On top of that, the board already has access to current closed session materials on their iPads.
Moreover, the idea that the CalPERS board would have get confidential information that could move markets is institutional delusion. The limited information that the CalPERS board receives about investment funds has zero relevance for traded instruments. CalPERS is a pretty large investor in public stocks, but it runs an in-house index fund, so the board does not get involved in stock picking, nor does it weigh in on the selections made by its in-house bond investment team. The only possible information that could have the slightest market implication is if CalPERS were to launch a suit against a deemed corporate governance miscreant. CalPERS isn’t enough of an activist for investors to take a CalPERS suit like that seriously (this is a change from CalPERS’ heyday in governance activism in the 1990s, where CalPERS scored some wins).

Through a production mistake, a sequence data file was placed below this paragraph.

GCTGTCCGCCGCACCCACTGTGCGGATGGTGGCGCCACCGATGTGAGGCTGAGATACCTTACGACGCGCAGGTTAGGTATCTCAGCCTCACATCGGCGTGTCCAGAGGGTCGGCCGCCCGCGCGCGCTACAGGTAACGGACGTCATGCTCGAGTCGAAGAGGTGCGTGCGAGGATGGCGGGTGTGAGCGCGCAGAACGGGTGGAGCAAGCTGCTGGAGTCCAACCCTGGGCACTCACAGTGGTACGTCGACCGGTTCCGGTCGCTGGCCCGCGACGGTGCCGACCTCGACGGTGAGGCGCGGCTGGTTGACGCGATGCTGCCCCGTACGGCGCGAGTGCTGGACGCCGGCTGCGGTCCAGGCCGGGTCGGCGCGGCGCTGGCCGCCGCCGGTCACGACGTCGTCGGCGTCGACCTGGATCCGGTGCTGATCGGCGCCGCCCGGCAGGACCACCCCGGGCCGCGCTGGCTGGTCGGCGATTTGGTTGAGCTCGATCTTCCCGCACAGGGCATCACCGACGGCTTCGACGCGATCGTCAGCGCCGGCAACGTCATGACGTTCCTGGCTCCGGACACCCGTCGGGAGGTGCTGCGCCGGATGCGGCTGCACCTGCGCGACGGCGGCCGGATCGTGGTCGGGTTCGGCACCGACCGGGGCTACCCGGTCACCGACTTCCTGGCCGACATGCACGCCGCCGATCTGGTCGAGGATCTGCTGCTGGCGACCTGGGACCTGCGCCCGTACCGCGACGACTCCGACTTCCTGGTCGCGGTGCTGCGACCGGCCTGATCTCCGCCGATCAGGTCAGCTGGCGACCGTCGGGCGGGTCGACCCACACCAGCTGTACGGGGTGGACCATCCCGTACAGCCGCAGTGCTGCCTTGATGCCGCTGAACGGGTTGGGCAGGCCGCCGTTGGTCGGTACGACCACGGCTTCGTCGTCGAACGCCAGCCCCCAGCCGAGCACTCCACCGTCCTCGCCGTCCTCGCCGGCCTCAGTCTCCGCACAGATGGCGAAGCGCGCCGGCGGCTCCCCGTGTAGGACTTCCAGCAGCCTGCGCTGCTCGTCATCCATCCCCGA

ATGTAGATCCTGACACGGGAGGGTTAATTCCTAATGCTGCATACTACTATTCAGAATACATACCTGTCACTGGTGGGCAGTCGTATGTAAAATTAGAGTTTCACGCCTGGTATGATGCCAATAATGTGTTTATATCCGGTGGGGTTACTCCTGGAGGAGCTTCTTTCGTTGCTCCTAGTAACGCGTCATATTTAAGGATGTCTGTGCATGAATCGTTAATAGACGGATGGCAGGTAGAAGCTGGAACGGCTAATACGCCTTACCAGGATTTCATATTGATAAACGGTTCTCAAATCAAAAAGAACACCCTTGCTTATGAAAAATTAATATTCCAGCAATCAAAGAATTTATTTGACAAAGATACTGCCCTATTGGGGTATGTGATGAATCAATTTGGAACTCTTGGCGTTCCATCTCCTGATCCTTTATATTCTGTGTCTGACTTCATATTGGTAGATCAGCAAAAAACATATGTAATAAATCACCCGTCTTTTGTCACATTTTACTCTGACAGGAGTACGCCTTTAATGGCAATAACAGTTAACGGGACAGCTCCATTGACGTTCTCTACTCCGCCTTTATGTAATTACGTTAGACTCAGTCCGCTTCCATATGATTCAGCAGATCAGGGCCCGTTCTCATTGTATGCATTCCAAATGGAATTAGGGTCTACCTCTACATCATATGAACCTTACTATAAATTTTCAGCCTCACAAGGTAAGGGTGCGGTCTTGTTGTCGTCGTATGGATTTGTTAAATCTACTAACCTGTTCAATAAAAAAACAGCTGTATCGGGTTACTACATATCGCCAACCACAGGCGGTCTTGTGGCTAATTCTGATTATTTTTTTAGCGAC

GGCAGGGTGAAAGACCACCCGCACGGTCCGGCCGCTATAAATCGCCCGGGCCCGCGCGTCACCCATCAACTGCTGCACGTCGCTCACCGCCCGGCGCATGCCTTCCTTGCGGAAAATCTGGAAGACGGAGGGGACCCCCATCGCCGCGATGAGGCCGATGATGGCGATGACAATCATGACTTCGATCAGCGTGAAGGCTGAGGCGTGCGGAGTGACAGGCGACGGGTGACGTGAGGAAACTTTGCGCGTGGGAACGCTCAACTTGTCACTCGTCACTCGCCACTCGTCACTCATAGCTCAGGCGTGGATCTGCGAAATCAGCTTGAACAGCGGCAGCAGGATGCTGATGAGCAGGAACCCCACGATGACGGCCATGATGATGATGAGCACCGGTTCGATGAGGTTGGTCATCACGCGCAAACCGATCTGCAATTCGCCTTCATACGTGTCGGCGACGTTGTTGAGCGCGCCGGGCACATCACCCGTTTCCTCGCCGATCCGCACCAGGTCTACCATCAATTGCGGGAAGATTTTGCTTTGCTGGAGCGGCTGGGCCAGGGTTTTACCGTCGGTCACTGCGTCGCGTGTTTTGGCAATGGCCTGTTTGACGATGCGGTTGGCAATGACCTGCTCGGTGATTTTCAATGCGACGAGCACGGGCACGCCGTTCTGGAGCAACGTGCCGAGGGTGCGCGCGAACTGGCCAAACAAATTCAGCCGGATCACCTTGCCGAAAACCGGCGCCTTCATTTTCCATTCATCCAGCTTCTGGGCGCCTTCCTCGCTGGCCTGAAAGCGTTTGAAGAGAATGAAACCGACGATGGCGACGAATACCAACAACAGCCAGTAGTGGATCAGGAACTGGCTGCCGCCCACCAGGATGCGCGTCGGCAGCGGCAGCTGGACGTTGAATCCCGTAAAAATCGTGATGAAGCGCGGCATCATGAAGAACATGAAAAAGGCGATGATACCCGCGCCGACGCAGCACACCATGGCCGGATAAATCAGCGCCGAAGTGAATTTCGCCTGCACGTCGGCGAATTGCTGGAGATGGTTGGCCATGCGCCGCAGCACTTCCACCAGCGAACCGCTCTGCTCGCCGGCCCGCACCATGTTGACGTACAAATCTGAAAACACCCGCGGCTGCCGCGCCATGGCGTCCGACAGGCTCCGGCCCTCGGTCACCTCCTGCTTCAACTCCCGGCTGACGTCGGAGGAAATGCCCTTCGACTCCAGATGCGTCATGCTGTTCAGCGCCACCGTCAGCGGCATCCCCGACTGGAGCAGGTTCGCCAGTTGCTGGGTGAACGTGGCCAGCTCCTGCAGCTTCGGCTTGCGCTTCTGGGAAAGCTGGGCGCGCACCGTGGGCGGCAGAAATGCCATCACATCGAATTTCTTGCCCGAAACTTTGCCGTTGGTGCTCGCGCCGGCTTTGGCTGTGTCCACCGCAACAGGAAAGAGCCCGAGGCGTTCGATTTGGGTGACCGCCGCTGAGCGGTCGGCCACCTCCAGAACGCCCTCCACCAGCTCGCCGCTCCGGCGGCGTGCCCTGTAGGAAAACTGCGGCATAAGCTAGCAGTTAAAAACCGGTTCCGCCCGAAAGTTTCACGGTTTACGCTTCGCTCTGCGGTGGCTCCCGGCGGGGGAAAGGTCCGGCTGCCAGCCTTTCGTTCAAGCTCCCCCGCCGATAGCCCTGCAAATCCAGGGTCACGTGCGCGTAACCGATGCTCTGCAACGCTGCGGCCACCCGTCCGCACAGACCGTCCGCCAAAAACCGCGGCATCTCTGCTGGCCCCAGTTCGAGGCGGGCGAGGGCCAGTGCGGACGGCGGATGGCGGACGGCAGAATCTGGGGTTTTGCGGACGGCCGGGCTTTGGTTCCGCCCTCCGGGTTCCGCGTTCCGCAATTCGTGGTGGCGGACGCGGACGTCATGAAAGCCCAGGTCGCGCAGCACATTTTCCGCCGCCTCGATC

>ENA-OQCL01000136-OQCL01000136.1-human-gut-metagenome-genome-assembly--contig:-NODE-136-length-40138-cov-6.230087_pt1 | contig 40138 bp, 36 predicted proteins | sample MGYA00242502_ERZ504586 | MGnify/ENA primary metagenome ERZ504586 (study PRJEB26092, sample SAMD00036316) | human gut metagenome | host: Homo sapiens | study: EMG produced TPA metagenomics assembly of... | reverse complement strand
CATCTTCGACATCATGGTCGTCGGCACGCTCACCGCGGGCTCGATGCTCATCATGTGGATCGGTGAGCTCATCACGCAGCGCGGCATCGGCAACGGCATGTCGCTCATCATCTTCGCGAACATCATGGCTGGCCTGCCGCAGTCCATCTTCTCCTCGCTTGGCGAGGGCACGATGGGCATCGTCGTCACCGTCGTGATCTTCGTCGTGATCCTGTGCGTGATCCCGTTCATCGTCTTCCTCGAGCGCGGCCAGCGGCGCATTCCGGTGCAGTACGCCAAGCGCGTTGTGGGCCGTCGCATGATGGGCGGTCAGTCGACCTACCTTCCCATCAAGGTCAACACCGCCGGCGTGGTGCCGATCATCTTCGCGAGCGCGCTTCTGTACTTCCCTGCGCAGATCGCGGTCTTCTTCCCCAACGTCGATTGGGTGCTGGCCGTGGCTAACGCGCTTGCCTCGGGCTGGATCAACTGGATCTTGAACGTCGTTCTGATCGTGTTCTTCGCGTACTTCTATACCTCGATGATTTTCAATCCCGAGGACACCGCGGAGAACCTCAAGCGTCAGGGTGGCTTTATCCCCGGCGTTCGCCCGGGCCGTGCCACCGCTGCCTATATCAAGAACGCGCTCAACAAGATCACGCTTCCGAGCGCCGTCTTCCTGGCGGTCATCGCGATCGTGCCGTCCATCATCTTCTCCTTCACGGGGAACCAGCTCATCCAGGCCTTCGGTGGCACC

In addition, Brown has an absolute right as a fiduciary to see any document that CalPERS has on demand. The fact that Mathur went from barely giving Brown any access to transcripts, and then only cherry-picked section with a CalPERS
prison guard minder in the same room, to giving her substantially all of what she wanted as the result of a single letter from an attorney is an admission of how legally unsound her position was.
Even more telling is this effort to tarnish Brown:
Terry Brennand, a senior lobbyist for Service Employees International Union California, opposed Brown’s campaign and argued that her choices so far burned bridges with her new colleagues on the board.
“There’s information that my board members can’t share with me. She seems to not be bound by any of the confidentiality restrictions. I don’t know how you can do business with board members when they don’t trust you,” he said.